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Flashback: Roster Analysis 1998-99

The Buffalo Sabres are putting together a team of top flight players for the first time in years. They are working to assemble the best of the best available in the marketplace. They have incredible depth in all of their positions. Many fans have been disappointed that in the past this hasn’t been the business model. There have been plenty of incredible players and teams assembled in the history of the team. Today we are going to analyze the makeup of one of those teams.

The 1998-1999 Buffalo Sabres

The team that almost won it all. The team that surprised everyone. The 1998-99 Sabres were the pride of Buffalo and a hope after the early 90’s Bills couldn’t win a championship.

A roster of overachievers and deadline pickups produced a lot of excitement and fun. Plenty of grit and defense led to a heart-and-soul contender that was a precursor to teams like the 2006-07 Anaheim Ducks.

A look at the offense of the team reveals a defensive minded group that scored a few more goals than they allowed. They were tough and agitating, while still maintaining enough discipline to get the job done. Intimidation and responsibility were the ideals held in highest regard for this group of players.

The Sabres were able to roll very balanced scoring lines throughout the season. There was no number one line. There were three strong lines and one line of grinders, agitators and enforcers to round out the team. All four lines chipped in offensively. A look at the top-9 that started the season:

Top 9 to start season:
Miroslav Satan Brian Holzinger Geoff Sanderson
Curtis Brown Michael Peca Michal Grosek
Matthew Barnaby Derek Plante Dixon Ward

All three lines had scoring power and grit. The top line of Satan, Holzinger and Sanderson was blazing fast and great at shooting. Brown, Peca and Grosek could score, but they could also shut down opposing scoring lines.

Dixon Ward had a breakout season with 20 goals and 44 points, but Matthew Barnaby and Derek Plante were underachieving in 3rd line roles. They posted a combined total of 33 points through half a season and they were both shipped out. With the onset of Vaclav Varada, Barnaby was deemed expendable. Plante was a scorer, pure and simple and if he wasn’t producing, he was gone.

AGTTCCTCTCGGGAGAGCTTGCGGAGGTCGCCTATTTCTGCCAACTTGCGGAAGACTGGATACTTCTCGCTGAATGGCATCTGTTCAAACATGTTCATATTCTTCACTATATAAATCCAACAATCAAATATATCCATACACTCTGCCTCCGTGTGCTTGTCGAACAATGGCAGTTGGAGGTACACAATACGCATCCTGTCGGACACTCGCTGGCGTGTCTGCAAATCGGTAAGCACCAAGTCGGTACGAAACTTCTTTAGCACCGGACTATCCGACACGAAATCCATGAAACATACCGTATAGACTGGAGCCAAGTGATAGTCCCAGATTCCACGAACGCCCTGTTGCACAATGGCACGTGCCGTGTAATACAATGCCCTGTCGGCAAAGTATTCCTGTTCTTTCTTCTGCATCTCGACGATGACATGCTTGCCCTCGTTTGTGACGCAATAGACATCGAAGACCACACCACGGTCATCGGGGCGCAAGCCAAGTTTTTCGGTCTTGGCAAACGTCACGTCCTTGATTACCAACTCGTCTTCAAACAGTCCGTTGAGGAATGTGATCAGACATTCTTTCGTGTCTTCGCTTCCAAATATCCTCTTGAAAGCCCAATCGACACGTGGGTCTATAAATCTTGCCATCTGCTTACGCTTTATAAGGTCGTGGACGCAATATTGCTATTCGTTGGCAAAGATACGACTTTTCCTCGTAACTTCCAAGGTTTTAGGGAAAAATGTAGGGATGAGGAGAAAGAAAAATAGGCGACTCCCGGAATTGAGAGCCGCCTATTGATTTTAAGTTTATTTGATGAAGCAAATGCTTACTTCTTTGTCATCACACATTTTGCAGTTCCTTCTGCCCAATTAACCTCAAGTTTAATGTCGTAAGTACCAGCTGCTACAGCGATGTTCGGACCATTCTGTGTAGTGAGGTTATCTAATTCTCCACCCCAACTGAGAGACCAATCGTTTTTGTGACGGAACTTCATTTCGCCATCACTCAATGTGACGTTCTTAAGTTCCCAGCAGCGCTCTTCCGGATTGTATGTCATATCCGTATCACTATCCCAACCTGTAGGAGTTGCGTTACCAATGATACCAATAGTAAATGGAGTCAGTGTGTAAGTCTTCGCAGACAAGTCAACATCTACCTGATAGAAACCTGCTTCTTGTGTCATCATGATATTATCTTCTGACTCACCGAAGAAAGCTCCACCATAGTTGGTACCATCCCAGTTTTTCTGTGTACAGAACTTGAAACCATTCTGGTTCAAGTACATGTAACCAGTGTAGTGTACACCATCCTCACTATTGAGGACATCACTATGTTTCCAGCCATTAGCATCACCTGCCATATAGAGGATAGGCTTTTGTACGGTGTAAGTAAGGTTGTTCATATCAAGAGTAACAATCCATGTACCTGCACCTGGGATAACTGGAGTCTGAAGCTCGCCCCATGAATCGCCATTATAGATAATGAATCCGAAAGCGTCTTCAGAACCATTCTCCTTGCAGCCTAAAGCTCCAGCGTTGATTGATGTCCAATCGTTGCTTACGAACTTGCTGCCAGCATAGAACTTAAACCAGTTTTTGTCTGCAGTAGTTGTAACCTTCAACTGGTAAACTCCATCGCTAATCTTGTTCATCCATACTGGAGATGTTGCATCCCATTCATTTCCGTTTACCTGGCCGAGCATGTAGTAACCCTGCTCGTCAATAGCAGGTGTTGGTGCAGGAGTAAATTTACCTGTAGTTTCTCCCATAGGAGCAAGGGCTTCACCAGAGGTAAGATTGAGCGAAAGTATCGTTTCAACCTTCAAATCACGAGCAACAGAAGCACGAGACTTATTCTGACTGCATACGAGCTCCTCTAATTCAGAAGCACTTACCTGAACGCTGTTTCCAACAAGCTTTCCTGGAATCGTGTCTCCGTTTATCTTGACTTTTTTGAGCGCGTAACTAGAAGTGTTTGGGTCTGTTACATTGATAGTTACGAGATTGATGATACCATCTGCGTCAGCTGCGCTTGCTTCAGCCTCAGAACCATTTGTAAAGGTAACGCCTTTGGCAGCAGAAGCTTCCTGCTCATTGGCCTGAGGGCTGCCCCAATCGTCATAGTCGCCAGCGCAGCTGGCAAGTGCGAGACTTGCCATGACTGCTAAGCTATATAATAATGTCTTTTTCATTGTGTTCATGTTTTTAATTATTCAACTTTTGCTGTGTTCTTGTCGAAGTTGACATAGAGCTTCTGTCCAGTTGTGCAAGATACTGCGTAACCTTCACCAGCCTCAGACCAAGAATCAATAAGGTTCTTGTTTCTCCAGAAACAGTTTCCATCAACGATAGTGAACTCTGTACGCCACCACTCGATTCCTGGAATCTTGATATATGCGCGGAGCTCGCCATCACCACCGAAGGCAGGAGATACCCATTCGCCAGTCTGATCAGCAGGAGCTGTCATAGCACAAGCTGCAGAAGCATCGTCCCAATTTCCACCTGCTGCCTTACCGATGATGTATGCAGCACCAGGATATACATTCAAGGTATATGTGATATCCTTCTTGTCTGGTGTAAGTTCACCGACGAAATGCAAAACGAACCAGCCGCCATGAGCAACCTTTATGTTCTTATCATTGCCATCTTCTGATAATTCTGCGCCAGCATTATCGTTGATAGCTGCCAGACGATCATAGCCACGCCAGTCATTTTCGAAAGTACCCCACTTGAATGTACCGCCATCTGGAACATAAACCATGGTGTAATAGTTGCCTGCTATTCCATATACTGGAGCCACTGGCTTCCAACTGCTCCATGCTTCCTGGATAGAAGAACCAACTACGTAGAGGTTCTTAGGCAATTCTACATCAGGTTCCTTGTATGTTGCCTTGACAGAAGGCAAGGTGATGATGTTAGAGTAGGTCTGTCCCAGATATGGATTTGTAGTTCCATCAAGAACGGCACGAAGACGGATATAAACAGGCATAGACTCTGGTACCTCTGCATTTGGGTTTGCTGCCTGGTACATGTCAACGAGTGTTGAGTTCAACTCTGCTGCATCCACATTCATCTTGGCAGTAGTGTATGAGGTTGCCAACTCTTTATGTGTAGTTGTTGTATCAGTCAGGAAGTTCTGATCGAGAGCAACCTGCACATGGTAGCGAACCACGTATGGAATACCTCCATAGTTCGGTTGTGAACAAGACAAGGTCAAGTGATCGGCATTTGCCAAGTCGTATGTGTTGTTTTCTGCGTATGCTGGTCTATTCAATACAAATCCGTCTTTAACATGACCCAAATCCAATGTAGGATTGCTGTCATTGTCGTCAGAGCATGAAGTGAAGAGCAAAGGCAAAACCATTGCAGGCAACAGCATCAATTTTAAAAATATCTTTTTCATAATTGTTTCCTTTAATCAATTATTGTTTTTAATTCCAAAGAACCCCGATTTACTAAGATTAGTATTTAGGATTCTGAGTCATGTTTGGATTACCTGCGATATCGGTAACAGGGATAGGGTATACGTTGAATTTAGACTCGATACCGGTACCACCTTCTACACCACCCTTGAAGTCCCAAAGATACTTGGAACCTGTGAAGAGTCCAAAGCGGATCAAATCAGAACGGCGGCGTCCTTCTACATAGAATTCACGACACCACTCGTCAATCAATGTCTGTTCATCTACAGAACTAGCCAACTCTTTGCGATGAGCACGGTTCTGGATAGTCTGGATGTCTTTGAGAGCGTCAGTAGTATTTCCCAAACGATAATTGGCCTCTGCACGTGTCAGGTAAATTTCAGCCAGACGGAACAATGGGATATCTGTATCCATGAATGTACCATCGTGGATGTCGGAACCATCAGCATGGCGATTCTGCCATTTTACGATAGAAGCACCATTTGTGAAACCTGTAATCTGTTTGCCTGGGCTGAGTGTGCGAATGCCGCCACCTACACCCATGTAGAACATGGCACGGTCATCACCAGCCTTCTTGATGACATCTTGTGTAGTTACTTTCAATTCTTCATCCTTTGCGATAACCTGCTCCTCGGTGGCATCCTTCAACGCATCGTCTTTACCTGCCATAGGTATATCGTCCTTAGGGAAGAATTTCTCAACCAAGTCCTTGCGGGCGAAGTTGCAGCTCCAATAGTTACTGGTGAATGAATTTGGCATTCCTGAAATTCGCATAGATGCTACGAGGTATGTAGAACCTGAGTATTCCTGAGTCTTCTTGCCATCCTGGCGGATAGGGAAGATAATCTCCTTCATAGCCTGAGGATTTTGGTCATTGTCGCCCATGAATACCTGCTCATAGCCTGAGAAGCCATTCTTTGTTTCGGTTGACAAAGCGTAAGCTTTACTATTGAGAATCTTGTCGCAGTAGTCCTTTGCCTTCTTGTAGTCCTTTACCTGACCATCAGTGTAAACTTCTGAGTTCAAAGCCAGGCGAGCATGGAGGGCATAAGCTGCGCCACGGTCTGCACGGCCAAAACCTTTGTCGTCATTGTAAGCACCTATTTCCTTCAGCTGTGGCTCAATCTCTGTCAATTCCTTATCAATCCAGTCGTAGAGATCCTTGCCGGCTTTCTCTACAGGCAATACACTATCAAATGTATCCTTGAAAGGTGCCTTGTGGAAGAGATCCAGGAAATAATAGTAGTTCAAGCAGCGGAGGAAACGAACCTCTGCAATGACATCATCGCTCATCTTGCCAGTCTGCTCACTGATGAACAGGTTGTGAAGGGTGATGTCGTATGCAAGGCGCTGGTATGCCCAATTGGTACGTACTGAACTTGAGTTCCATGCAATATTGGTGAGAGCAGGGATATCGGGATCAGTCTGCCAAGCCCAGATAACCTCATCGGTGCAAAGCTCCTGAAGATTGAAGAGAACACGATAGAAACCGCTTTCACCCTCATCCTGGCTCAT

Enter Stu Barnes and Joe Juneau. Taking over on the line created a veteran presence and gave more scoring punch for the playoff push. Their playoff lineup looked a bit like this:

Sabres playoff lineup:
Miroslav Satan Brian Holzinger Geoff Sanderson
Curtis Brown Michael Peca Michal Grosek
Joe Juneau Stu Barnes Dixon Ward
Wayne Primeau Erik Rassmussen Vaclav Varada

With the toughness spread throughout the lineup and tons of scoring potential it is no wonder that there were no MVP caliber players. They were all good, but none great. Four 20 goal scorers and six 40+ point producers really made the team tick. This team may not seem loaded, but a look at the numbers and the careers of these players and it makes you realize these were not the underdogs they appeared to be.

On defense it was more of the same. Strong positional and physical play was first and foremost in team building. Offense was an added bonus, but this team had guys that could chip in offensively as well. The top pairing of Alexei Zhitnik and Jason Woolley was offensively gifted and defensively sound.

Zhitnik the puck-mover and setup man and Woolley the shooter made the powerplay potent. Adding Richard Smehlik and Darryl Shannon to the mix gives a defensively sound and offensively dangerous top-4.

Shannon’s injury prevented him from being a factor in the playoffs, but the Sabres had depth. Jay McKee, James Patrick and Mike Wilson were all very solid defenders for a bottom pairing. In order to add some more offense the Sabres sent Wilson to Florida for the tougher and slightly more offensive Rhett Warrener. With Warrener, the defense looked very balanced and something like this most nights:

Sabres Top Defensive Pairings:
Alexei Zhitnik Jason Woolley
Richark Smehlik Jay McKee
Rhett Warrener James Patrick

Goaltending in the 90’s was easy, it only requires one word: “Hasek”. An All-Star Game start, First-Team All-Star, Pearson, Hart and Vezina Award winner during the season, he was the best goaltender in the world. He could steal games and made sure that whatever the Sabres’ sometimes anemic offense could score would hold up.

His unorthodox style and desperation saves have been praised ad nauseam so I won’t go into too much depth. He was supported by Dwayne Roloson and Martin Biron although neither played much. They didn’t play because Hasek posted career numbers. A 1.87 goals against average and a .937 save percentage are numbers that will go down in history as some of the best. The 1998-99 Sabres were a good team, Hasek made them great.

This team was a model of a low budget team. Spend your money on the most unique position. Having Hasek locked up with a big contract was the major priority. Filling in role players and budget scorers was the next step. If you look at the offense or defense it was never really about superstars, most of these players barely qualified as stars.

This team was deep, gritty, responsible and had some of the best chemistry I’ve seen. Michael Peca was one of best captains in Sabres’ history. Rob Ray and Darryl Shannon were the assistant captains, but leadership came from all over and that is what a team like this needed. A fun team and season that may not come again for a long time: the 1998-1999 Buffalo Sabres.

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